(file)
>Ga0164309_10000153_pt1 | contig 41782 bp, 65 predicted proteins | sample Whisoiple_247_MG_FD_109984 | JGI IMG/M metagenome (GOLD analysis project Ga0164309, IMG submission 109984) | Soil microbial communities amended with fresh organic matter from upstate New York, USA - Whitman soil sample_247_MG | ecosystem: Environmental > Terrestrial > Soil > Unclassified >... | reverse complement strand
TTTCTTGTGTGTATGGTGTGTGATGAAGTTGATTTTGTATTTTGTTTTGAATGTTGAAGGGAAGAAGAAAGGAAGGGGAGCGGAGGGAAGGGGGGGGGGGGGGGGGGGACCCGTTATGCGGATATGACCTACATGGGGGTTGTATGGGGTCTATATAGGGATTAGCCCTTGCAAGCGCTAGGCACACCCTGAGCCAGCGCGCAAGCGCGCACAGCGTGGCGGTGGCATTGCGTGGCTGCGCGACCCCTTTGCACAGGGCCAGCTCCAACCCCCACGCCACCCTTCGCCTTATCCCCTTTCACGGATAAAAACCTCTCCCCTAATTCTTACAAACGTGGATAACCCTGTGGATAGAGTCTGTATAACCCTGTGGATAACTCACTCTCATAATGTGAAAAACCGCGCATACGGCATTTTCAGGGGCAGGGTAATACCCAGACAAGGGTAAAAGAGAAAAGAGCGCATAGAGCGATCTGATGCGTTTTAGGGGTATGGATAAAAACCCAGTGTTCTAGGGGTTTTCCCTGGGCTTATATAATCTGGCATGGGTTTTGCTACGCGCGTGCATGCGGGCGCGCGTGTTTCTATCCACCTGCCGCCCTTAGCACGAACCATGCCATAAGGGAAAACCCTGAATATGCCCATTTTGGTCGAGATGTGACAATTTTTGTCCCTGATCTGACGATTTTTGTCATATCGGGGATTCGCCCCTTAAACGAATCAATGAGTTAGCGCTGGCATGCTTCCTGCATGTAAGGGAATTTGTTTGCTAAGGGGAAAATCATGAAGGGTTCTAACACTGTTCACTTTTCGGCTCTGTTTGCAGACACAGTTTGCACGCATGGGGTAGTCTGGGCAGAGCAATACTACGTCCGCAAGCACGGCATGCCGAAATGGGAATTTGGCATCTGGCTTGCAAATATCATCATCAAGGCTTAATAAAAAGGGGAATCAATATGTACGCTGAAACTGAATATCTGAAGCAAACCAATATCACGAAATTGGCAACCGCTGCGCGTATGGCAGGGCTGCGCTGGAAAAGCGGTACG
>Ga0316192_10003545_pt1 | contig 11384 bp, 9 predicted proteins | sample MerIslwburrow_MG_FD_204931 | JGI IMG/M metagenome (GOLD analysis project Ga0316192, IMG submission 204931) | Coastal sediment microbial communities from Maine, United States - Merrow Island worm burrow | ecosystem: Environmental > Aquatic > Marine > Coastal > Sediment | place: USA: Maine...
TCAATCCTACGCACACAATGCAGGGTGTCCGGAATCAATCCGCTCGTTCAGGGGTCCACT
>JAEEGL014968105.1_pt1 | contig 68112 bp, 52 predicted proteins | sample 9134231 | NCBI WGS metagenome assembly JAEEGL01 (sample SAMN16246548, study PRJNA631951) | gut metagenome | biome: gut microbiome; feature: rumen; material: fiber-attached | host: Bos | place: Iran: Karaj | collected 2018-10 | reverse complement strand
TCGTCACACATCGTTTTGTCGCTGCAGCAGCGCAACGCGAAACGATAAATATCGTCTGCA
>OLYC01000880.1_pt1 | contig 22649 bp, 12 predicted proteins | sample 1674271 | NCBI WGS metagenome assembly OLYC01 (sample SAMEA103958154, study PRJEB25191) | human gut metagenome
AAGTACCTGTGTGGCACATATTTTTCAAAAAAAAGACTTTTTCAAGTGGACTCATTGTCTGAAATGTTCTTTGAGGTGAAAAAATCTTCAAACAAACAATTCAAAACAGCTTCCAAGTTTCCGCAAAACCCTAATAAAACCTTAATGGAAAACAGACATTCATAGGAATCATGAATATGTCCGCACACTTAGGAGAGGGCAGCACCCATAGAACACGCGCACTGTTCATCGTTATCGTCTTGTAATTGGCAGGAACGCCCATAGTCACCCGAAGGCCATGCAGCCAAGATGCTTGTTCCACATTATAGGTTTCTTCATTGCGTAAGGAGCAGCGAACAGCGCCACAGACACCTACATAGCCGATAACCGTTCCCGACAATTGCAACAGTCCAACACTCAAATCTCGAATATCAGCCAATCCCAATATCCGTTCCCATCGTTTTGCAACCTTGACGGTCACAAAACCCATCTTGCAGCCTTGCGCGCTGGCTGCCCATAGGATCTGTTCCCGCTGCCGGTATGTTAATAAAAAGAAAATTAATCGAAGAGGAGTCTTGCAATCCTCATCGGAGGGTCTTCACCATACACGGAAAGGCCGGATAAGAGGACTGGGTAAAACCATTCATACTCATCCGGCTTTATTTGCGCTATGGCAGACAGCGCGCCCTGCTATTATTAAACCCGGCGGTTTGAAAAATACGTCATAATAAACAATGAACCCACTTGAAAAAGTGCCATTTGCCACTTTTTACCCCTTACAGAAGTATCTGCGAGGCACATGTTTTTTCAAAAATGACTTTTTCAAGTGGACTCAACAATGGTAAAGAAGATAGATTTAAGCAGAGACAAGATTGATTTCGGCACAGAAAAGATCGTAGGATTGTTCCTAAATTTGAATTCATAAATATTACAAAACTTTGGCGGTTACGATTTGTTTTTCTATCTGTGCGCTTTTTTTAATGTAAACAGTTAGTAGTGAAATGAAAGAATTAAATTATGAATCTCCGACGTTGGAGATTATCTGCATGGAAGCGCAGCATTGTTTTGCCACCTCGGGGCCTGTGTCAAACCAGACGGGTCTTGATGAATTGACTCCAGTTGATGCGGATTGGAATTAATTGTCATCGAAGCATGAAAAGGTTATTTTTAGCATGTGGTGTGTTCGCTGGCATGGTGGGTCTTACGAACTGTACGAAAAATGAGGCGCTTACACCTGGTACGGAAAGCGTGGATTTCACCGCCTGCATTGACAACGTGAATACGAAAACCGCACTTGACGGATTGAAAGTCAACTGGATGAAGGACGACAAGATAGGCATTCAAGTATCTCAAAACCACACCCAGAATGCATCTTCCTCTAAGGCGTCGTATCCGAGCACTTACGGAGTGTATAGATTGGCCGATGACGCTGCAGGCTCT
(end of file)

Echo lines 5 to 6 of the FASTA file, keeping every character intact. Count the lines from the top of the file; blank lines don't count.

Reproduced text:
>JAEEGL014968105.1_pt1 | contig 68112 bp, 52 predicted proteins | sample 9134231 | NCBI WGS metagenome assembly JAEEGL01 (sample SAMN16246548, study PRJNA631951) | gut metagenome | biome: gut microbiome; feature: rumen; material: fiber-attached | host: Bos | place: Iran: Karaj | collected 2018-10 | reverse complement strand
TCGTCACACATCGTTTTGTCGCTGCAGCAGCGCAACGCGAAACGATAAATATCGTCTGCA